Publishers Weekly Gives Starred Review to David Zimmerman's Forthcoming Novel, The Sandbox
— filed under: Creative Writing
"Zimmerman is a talent to watch." --Publishers Weekly
Zimmerman, David. The Sandbox. New York: Soho Press, 2010.
A wartime novel written by David Zimmerman, an assistant professor of English at Iowa State University, is already receiving rave reviews.
Operating Base Cornucopia: A three hundred-year-old fortress in the remote Iraqi desert where a few dozen soldiers wait for their next assignment; among them, Private Toby Durrant, a self-described “broke nobody.” Then a deadly ambush touches off events that put Durrant in the middle of a far-reaching conspiracy. Insurgents massing in the nearby hills, a secretive member of military intelligence, an abandoned toy factory, and a mysterious, half-feral child—Durrant must figure out the links between them if he’s to survive. A classic story of a decent man trying to do right under impossible circumstances, this blistering look at military life in “the sandbox” of Iraq marks the debut of a major new talent.
“The Sandbox sabotaged me. I read the first four pages and my sleeve got caught in the lives of these soldiers, and the story was gritty and real and offhand, and so I lost the day and the next, and I’m so happy to report back that this terrific novel offers us both the world of the conflict and another story just as powerful. Zimmerman’s made a fine book.”—Ron Carlson, author of The Signal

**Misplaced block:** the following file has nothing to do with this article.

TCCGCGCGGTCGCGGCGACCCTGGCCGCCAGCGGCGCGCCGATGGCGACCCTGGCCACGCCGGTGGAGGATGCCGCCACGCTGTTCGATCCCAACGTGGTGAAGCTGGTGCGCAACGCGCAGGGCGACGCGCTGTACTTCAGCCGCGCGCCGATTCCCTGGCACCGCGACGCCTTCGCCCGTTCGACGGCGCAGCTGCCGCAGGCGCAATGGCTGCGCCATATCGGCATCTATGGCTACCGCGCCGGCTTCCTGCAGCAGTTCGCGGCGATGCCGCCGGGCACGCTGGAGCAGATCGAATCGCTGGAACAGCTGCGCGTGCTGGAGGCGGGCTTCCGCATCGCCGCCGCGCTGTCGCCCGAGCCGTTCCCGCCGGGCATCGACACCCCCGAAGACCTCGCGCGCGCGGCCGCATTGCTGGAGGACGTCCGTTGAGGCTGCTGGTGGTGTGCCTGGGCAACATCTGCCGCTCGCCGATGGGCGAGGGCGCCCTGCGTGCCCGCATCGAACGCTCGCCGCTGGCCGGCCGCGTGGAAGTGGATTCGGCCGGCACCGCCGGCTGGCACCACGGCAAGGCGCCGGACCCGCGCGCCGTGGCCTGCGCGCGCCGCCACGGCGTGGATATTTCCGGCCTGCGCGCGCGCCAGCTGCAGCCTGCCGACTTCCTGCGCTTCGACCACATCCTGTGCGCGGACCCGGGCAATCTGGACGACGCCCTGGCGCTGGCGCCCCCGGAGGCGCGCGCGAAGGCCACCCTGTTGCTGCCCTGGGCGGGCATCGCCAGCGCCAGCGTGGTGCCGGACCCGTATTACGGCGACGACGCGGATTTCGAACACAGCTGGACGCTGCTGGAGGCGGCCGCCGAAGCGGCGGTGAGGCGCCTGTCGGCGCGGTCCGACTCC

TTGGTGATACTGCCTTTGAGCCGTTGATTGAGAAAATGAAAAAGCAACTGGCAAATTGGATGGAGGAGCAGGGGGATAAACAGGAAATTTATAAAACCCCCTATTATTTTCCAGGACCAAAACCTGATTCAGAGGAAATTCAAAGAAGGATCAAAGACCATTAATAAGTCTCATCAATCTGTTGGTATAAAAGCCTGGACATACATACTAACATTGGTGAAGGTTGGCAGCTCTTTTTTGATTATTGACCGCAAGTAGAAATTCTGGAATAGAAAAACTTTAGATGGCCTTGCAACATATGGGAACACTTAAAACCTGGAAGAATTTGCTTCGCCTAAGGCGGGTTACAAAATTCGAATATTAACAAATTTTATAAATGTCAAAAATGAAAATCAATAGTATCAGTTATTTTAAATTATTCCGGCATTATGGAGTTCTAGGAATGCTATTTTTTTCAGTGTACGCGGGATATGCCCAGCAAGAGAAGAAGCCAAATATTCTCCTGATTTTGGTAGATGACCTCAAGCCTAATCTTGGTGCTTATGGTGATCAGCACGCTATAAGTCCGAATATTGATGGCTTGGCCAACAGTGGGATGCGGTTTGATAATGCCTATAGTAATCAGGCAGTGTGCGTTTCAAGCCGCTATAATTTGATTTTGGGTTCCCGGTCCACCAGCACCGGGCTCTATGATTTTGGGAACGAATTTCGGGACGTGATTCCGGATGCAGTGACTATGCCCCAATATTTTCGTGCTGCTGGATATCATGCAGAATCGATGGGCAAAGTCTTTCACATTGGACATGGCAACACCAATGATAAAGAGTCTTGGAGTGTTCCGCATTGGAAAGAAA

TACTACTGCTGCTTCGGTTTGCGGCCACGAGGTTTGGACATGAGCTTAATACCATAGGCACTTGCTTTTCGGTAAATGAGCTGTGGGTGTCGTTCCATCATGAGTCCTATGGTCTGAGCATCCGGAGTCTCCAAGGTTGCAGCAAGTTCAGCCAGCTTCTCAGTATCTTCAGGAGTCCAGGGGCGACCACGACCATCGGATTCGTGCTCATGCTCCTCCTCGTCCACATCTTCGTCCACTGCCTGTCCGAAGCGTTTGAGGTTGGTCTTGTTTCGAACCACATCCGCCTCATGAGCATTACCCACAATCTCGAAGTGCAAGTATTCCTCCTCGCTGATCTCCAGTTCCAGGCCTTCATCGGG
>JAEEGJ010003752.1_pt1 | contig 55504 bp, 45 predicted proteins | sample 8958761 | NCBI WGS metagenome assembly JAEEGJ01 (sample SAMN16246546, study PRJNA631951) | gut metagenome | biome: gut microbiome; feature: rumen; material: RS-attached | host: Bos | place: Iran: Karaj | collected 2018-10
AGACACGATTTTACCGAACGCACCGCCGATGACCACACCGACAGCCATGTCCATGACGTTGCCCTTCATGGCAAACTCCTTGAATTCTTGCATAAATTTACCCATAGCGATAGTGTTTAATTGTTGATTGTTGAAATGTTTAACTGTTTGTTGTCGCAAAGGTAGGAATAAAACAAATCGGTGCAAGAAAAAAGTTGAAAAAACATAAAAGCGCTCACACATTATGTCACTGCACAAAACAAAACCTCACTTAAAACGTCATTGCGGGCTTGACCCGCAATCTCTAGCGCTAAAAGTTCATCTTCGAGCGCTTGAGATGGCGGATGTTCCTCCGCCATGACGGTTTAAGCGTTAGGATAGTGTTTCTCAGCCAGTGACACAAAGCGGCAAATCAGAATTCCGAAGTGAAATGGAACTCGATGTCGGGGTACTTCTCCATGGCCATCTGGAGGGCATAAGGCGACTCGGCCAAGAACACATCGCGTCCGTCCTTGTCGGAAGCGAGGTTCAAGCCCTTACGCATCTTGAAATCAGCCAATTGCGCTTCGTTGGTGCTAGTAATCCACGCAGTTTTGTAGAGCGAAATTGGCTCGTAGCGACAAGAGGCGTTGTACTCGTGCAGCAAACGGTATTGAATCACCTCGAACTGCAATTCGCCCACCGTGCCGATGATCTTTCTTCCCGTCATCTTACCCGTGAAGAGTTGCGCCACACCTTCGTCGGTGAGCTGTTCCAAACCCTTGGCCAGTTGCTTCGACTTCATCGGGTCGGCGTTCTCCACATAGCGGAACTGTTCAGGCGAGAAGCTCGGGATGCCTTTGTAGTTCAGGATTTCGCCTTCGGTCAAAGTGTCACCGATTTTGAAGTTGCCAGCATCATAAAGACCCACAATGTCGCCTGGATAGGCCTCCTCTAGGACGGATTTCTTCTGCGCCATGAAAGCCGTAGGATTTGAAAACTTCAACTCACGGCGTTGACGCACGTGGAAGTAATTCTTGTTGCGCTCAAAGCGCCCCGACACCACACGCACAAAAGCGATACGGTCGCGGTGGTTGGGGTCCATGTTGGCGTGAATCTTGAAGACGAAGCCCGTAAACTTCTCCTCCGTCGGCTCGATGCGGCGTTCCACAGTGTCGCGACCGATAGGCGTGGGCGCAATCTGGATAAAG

Starred Review. "Zimmerman’s remarkable debut succeeds both as a realistic portrayal of the current Iraq war from the American perspective and as an energetic thriller. Stationed at a remote and poorly equipped U.S. army base in the Iraqi desert, Pvt. Toby Durrant worries about his pregnant fiancée back home. After a remotely detonated bomb kills two soldiers, Toby’s commander, Lieutenant Blankenship, recruits him to monitor the accuracy of a translator, and then to interrogate two Iraqi prisoners suspected of being involved in the attack. Well aware of his lack of qualifications, Toby, who made a number of bad choices as a civilian, can’t help thinking something else is going on, especially after the prisoners turn up dead. His difficulties escalate with the arrival of a military intelligence officer, who asks him for information about Blankenship. Readers will empathize with the author’s everyman narrator as Toby tries to survive while maintaining his humanity. Zimmerman is a talent to watch." --Publishers Weekly.